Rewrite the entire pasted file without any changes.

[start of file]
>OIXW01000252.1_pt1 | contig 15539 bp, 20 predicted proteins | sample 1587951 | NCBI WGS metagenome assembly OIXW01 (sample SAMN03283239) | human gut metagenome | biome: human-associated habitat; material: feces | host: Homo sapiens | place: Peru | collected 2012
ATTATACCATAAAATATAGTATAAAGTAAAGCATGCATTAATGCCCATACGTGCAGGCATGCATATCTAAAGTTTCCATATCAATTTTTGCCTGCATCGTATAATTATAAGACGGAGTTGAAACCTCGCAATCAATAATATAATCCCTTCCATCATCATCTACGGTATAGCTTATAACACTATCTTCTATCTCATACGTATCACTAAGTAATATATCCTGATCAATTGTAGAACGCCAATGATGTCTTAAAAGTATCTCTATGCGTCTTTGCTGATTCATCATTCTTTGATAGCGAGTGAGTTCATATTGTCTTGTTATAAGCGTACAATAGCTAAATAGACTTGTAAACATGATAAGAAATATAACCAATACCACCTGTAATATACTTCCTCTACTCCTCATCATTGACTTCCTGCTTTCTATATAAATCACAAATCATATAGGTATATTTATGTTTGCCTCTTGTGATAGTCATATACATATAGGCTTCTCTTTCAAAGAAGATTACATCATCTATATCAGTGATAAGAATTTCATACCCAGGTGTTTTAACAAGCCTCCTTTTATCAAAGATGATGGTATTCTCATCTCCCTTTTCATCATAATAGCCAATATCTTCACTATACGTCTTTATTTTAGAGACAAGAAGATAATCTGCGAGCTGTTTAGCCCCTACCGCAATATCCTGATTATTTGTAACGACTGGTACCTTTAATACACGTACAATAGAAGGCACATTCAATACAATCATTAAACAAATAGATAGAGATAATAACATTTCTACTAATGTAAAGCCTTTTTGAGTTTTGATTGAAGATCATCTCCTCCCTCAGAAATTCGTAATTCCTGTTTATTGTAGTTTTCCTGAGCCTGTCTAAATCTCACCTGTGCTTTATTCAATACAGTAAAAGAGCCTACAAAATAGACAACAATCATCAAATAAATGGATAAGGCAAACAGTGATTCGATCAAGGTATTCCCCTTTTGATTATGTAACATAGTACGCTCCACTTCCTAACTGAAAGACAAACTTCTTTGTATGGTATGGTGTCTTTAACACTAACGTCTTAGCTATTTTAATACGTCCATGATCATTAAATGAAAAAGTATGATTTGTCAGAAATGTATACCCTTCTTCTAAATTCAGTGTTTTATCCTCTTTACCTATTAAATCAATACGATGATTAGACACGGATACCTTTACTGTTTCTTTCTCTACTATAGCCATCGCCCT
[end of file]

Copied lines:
>OIXW01000252.1_pt1 | contig 15539 bp, 20 predicted proteins | sample 1587951 | NCBI WGS metagenome assembly OIXW01 (sample SAMN03283239) | human gut metagenome | biome: human-associated habitat; material: feces | host: Homo sapiens | place: Peru | collected 2012
ATTATACCATAAAATATAGTATAAAGTAAAGCATGCATTAATGCCCATACGTGCAGGCATGCATATCTAAAGTTTCCATATCAATTTTTGCCTGCATCGTATAATTATAAGACGGAGTTGAAACCTCGCAATCAATAATATAATCCCTTCCATCATCATCTACGGTATAGCTTATAACACTATCTTCTATCTCATACGTATCACTAAGTAATATATCCTGATCAATTGTAGAACGCCAATGATGTCTTAAAAGTATCTCTATGCGTCTTTGCTGATTCATCATTCTTTGATAGCGAGTGAGTTCATATTGTCTTGTTATAAGCGTACAATAGCTAAATAGACTTGTAAACATGATAAGAAATATAACCAATACCACCTGTAATATACTTCCTCTACTCCTCATCATTGACTTCCTGCTTTCTATATAAATCACAAATCATATAGGTATATTTATGTTTGCCTCTTGTGATAGTCATATACATATAGGCTTCTCTTTCAAAGAAGATTACATCATCTATATCAGTGATAAGAATTTCATACCCAGGTGTTTTAACAAGCCTCCTTTTATCAAAGATGATGGTATTCTCATCTCCCTTTTCATCATAATAGCCAATATCTTCACTATACGTCTTTATTTTAGAGACAAGAAGATAATCTGCGAGCTGTTTAGCCCCTACCGCAATATCCTGATTATTTGTAACGACTGGTACCTTTAATACACGTACAATAGAAGGCACATTCAATACAATCATTAAACAAATAGATAGAGATAATAACATTTCTACTAATGTAAAGCCTTTTTGAGTTTTGATTGAAGATCATCTCCTCCCTCAGAAATTCGTAATTCCTGTTTATTGTAGTTTTCCTGAGCCTGTCTAAATCTCACCTGTGCTTTATTCAATACAGTAAAAGAGCCTACAAAATAGACAACAATCATCAAATAAATGGATAAGGCAAACAGTGATTCGATCAAGGTATTCCCCTTTTGATTATGTAACATAGTACGCTCCACTTCCTAACTGAAAGACAAACTTCTTTGTATGGTATGGTGTCTTTAACACTAACGTCTTAGCTATTTTAATACGTCCATGATCATTAAATGAAAAAGTATGATTTGTCAGAAATGTATACCCTTCTTCTAAATTCAGTGTTTTATCCTCTTTACCTATTAAATCAATACGATGATTAGACACGGATACCTTTACTGTTTCTTTCTCTACTATAGCCATCGCCCT